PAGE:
The California Faculty Association released a statement in light of George Floyd's death and recent protests. The group also created a list of demands for California State University that it says will provide "redress for systemic anti-Black racism in the CSU."
The CFA demanded CSU "provide free tuition for all Black, Native, and Indigenous students."
Trends show that enrollment of these students has been decreasing within the CSU system. To increase admission of these "marginalized students," the CFA proposes that the universities make efforts "to overturn Proposition 209, the ban on affirmative action."
According to the CFA, "racial pay equity" is necessary because "workload is also higher for Black faculty given that CSU faculty are majority-white, and CSU students are majority of color resulting in 'cultural taxation.'"
The CFA claimed that the research and studies conducted by Black faculty are "often not valued at the same level as other faculty."
To "condemn white supremacy," the CFA proposed that hiring and retention practices be reformed to mandate that "there be Black faculty available to serve as reviewers for Black faculty candidates."
The introduction of "targeted hiring programs" is necessary "to promote and develop the scholarship and creative activity of Black faculty," the CFA insisted.
California universities should show their support to "communities blighted by systemic and institutional racism through the War(s) on Drugs from both the Nixon and Reagan administrations."
The CFA demanded that students who have been affected by the criminal justice system have outreach programs made available to them, including "funding and fully staffing offices" as well as "dedicated study space."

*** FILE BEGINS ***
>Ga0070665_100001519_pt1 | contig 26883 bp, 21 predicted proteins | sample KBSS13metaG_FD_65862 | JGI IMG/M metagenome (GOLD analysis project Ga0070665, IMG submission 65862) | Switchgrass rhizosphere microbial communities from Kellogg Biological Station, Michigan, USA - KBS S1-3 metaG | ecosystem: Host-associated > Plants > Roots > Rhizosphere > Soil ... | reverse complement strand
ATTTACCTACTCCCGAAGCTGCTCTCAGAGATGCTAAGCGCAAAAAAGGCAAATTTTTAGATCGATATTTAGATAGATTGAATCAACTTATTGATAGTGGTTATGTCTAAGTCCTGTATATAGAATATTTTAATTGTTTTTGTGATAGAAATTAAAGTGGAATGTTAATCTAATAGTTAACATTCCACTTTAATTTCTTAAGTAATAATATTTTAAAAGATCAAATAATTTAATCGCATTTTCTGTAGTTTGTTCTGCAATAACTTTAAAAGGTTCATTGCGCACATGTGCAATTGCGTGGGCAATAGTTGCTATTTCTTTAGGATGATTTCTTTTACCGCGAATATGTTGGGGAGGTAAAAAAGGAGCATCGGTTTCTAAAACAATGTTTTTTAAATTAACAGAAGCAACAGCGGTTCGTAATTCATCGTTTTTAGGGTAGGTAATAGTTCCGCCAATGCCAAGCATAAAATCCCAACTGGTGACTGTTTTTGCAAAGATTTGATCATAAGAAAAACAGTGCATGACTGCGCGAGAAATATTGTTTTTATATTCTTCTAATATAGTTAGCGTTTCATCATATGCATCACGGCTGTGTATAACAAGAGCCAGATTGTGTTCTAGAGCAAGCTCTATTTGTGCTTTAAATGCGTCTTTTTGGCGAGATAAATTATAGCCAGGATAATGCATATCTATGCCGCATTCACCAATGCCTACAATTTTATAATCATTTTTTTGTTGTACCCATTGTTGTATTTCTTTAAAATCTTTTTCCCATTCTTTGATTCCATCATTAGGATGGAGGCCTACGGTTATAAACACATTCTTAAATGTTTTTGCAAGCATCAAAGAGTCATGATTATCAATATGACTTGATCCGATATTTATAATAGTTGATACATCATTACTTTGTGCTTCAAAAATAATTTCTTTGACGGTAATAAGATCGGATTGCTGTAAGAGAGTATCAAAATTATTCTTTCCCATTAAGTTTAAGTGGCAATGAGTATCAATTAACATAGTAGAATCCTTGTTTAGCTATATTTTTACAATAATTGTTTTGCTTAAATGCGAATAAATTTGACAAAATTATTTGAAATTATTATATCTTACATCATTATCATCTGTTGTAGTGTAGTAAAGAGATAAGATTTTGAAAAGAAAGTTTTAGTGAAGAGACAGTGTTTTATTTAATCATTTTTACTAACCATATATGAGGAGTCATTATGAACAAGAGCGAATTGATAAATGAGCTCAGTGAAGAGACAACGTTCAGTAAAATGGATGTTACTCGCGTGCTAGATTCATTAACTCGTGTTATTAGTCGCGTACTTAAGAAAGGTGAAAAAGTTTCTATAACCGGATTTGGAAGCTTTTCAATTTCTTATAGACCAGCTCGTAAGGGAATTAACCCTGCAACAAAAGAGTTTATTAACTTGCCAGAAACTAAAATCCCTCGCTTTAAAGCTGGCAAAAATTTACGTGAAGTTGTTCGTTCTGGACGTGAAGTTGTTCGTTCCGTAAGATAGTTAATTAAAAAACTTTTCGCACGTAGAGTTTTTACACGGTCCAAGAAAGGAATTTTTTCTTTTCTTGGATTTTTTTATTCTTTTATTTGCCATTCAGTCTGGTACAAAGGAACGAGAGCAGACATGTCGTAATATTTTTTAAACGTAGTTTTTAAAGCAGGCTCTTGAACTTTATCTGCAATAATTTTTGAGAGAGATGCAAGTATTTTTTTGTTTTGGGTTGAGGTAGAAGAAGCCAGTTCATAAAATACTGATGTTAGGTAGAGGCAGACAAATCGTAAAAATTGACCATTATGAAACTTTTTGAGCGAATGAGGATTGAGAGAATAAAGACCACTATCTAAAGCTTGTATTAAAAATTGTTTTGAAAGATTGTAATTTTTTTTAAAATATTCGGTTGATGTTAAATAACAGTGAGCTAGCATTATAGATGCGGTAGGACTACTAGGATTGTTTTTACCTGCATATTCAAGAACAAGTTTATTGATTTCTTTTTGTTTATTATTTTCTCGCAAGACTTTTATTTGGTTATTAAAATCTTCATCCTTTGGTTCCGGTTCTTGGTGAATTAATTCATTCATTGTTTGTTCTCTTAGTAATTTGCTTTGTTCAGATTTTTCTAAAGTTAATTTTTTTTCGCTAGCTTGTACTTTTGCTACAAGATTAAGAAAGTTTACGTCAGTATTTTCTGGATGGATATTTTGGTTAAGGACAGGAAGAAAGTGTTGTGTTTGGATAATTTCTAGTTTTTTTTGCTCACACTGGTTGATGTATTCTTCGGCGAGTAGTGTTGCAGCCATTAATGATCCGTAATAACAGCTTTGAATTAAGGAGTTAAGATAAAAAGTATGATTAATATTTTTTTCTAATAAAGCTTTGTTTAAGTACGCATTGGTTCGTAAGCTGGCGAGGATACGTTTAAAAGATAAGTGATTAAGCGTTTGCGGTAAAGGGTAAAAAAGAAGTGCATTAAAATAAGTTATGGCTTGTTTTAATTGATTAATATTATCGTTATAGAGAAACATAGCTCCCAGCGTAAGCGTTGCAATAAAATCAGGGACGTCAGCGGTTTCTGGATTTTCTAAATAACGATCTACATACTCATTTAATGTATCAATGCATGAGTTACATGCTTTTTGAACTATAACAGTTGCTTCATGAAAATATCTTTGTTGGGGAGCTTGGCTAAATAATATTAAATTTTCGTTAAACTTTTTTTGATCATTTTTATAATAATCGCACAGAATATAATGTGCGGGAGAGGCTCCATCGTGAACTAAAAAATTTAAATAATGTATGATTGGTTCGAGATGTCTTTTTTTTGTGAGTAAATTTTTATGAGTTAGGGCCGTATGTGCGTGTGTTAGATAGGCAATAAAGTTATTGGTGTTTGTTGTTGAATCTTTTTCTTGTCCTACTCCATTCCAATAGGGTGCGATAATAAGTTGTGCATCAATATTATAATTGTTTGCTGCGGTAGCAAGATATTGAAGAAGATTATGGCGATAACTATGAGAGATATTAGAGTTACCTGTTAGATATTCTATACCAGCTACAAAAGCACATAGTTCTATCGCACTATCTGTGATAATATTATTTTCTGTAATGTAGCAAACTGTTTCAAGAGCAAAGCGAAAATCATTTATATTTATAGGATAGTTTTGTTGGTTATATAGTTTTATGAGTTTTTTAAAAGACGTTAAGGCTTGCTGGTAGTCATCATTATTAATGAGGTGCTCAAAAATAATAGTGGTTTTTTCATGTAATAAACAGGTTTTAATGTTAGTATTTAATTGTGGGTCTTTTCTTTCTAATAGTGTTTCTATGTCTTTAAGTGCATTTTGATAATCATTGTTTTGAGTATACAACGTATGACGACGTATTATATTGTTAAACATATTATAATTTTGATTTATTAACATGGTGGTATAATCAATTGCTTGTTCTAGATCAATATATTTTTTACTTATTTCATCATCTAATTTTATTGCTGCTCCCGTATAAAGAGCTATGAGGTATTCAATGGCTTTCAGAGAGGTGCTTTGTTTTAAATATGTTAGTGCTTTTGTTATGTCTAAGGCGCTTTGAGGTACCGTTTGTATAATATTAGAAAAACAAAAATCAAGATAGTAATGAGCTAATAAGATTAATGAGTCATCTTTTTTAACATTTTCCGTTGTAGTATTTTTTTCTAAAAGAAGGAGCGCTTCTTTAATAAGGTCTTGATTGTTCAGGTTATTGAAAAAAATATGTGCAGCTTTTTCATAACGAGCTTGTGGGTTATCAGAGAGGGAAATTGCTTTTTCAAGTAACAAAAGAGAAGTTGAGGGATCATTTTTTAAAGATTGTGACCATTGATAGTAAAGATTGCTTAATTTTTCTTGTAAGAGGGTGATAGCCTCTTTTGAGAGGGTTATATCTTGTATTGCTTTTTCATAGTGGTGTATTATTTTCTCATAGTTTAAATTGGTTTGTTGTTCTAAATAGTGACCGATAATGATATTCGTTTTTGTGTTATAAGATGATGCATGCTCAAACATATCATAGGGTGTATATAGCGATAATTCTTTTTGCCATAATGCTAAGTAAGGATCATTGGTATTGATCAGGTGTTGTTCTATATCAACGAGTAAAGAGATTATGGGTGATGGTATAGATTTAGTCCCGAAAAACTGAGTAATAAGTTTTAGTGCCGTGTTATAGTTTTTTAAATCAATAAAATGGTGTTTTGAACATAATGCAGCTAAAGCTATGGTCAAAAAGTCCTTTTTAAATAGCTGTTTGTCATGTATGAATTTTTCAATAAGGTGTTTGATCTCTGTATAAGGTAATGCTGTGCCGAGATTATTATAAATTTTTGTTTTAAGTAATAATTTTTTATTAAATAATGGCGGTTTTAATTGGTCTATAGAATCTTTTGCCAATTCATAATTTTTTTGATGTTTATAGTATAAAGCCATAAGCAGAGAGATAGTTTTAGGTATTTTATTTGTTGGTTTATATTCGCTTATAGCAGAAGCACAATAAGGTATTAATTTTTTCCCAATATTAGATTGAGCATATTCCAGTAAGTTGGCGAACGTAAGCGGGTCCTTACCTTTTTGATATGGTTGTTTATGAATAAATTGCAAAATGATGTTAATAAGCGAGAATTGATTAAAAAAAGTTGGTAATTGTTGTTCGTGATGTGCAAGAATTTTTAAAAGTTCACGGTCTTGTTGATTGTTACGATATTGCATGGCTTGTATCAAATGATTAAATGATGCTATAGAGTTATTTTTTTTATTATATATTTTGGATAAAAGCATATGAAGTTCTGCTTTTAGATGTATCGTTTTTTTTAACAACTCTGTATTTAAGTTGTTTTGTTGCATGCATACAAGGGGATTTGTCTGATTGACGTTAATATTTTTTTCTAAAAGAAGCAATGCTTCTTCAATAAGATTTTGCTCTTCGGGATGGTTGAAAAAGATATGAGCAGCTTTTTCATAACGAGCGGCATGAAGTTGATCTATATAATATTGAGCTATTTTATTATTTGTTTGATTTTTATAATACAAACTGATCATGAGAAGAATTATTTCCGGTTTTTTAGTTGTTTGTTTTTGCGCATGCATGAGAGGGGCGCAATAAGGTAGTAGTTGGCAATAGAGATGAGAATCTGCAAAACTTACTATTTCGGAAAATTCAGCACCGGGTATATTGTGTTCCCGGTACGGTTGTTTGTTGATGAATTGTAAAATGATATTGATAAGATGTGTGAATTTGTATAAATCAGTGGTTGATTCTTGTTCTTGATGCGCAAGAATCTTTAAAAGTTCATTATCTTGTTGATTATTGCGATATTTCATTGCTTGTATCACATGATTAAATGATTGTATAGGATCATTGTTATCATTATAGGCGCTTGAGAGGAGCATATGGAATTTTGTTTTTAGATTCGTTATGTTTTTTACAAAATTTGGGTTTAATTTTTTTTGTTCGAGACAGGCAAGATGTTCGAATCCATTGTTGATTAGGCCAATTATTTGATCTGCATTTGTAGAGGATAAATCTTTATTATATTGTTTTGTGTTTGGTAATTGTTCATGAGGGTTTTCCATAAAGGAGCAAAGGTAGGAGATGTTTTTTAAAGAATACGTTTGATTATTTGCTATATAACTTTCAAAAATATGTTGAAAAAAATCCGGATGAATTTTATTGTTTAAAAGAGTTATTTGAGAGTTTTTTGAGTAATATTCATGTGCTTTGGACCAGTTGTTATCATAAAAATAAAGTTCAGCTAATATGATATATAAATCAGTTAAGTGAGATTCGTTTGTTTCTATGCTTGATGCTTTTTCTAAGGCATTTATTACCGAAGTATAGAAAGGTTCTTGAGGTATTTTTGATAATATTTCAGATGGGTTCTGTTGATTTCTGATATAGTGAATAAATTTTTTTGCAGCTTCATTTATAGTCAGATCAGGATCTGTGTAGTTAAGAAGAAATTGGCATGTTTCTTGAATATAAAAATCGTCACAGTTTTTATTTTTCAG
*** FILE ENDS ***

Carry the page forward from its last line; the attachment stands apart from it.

The universities should foster an inclusive environment by expanding the curriculum for Ethnic Studies, creating Black Student/Resource Centers, and enforcing "unconscious bias" training for faculty. There should be a new course requirement for all students in the Ethnic Studies department to dismantle the "the historical and longstanding infrastructures of universities" since many educational institutions have been "fundamentally grounded in a white supremacist colonial discourse and culture."
To ensure that CSU retains Black, Native, and Indigenous student enrollment, the campus should "not rely on police for safety," the CFA said.
The group claimed that police have "racist roots" that has resulted in "the dehumanization of Black people." To provide support for the Black community, the CFA endorsed initiatives that advocate for divestment and "the full abolition of the police."
CSU must also look to protect the Black LGBTQIA+ community, group futher stated.
The CFA "recognize[s] that the movement for queer and trans liberation was catalyzed by uprisings led by QTPOC (queer and trans people of color), often against police violence." To best show all members in the Black community that "all Black lives matter," the universities must continue "building on a radical and beautiful legacy of resistance."